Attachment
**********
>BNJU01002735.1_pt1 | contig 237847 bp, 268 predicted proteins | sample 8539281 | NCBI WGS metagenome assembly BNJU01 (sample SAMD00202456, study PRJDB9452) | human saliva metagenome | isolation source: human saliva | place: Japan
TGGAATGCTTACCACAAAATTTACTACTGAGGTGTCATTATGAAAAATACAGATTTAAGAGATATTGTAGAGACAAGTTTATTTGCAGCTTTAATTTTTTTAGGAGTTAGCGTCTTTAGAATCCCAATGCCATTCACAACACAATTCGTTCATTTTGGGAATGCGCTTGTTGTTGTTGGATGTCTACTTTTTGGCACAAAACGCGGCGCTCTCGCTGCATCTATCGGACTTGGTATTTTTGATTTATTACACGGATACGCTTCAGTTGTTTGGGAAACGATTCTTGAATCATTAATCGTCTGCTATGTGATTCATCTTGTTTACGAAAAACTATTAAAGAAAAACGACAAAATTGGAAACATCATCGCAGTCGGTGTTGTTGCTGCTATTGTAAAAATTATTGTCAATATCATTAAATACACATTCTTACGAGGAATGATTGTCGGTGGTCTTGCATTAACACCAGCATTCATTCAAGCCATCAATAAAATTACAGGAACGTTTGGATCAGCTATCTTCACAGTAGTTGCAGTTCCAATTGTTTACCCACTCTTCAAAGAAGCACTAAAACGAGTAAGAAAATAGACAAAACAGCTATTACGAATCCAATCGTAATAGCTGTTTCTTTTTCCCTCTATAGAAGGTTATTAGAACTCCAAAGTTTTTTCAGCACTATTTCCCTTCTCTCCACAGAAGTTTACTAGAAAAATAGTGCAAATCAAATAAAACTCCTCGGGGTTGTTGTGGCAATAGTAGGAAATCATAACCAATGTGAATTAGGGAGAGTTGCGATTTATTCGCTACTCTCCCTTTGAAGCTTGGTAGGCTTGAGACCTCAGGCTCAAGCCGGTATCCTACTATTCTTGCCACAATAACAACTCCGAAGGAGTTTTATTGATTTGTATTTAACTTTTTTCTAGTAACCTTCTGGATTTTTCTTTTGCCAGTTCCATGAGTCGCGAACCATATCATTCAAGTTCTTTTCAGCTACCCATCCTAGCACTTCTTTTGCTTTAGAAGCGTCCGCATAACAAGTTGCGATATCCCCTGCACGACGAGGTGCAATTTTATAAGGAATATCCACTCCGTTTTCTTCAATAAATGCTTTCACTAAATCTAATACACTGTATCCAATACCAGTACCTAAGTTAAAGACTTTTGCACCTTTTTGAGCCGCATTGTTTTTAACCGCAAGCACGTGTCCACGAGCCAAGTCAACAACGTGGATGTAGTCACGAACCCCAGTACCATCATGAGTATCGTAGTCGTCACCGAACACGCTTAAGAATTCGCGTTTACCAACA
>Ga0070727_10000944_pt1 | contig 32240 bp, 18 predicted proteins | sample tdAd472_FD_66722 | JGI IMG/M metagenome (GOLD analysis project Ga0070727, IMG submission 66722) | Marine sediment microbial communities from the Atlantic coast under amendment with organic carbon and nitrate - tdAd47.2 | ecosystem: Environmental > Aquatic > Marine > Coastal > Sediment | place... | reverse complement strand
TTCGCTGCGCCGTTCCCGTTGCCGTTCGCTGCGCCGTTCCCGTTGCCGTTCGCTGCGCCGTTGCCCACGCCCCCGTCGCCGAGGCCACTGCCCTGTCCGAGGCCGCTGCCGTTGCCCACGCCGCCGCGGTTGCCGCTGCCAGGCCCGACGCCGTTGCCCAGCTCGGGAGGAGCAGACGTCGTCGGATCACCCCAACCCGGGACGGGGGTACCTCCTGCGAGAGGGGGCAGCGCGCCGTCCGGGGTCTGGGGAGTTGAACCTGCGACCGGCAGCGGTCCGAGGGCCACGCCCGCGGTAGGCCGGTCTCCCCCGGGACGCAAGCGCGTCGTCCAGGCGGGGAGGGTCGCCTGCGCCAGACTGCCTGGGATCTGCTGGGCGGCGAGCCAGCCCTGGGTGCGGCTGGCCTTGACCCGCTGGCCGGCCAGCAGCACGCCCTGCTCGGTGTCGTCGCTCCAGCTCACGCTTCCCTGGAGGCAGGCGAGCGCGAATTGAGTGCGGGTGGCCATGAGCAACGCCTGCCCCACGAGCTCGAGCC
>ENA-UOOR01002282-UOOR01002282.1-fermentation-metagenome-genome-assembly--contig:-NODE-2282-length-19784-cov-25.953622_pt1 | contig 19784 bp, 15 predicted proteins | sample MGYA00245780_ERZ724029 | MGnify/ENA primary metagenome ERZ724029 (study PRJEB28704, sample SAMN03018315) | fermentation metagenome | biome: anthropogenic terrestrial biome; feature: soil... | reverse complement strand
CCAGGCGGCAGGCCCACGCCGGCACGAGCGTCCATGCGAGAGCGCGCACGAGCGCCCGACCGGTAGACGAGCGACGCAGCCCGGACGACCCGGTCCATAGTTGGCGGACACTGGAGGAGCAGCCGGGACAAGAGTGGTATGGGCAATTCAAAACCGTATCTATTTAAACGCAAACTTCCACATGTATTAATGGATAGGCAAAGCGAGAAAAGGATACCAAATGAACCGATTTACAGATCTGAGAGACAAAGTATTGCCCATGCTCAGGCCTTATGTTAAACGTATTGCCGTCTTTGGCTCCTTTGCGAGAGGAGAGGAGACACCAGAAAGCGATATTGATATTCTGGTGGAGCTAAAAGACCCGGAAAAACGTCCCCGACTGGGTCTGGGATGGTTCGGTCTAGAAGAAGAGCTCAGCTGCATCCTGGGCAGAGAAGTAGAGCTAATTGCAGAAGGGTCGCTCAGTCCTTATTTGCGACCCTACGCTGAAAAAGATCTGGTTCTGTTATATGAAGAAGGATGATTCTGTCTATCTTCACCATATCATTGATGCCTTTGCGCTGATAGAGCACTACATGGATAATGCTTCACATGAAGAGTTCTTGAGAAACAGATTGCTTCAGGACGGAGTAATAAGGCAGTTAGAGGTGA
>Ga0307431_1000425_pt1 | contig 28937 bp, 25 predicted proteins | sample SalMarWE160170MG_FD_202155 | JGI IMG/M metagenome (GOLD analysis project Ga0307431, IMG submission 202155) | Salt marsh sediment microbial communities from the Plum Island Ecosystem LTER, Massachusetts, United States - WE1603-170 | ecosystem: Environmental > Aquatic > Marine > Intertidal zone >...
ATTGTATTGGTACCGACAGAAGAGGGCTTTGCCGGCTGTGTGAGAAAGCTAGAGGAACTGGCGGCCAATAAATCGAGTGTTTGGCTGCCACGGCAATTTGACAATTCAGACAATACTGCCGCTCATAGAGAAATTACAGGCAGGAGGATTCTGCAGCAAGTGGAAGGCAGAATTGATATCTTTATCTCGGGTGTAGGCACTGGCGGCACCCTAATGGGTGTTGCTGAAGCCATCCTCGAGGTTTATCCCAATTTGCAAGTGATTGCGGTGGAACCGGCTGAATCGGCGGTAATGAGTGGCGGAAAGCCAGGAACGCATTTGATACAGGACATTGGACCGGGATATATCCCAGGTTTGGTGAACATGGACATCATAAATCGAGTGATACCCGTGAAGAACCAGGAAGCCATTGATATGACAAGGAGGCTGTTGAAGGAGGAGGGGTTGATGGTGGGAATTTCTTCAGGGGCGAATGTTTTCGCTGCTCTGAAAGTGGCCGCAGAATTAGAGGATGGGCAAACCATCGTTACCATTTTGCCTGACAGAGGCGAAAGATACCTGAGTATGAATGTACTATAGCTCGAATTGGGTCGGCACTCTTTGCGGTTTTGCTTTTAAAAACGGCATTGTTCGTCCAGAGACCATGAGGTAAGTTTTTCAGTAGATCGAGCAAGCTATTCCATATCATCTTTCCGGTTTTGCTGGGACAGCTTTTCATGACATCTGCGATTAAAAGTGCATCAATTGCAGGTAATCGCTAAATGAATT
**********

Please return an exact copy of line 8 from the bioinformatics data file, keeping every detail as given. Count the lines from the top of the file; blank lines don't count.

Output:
ATTGTATTGGTACCGACAGAAGAGGGCTTTGCCGGCTGTGTGAGAAAGCTAGAGGAACTGGCGGCCAATAAATCGAGTGTTTGGCTGCCACGGCAATTTGACAATTCAGACAATACTGCCGCTCATAGAGAAATTACAGGCAGGAGGATTCTGCAGCAAGTGGAAGGCAGAATTGATATCTTTATCTCGGGTGTAGGCACTGGCGGCACCCTAATGGGTGTTGCTGAAGCCATCCTCGAGGTTTATCCCAATTTGCAAGTGATTGCGGTGGAACCGGCTGAATCGGCGGTAATGAGTGGCGGAAAGCCAGGAACGCATTTGATACAGGACATTGGACCGGGATATATCCCAGGTTTGGTGAACATGGACATCATAAATCGAGTGATACCCGTGAAGAACCAGGAAGCCATTGATATGACAAGGAGGCTGTTGAAGGAGGAGGGGTTGATGGTGGGAATTTCTTCAGGGGCGAATGTTTTCGCTGCTCTGAAAGTGGCCGCAGAATTAGAGGATGGGCAAACCATCGTTACCATTTTGCCTGACAGAGGCGAAAGATACCTGAGTATGAATGTACTATAGCTCGAATTGGGTCGGCACTCTTTGCGGTTTTGCTTTTAAAAACGGCATTGTTCGTCCAGAGACCATGAGGTAAGTTTTTCAGTAGATCGAGCAAGCTATTCCATATCATCTTTCCGGTTTTGCTGGGACAGCTTTTCATGACATCTGCGATTAAAAGTGCATCAATTGCAGGTAATCGCTAAATGAATT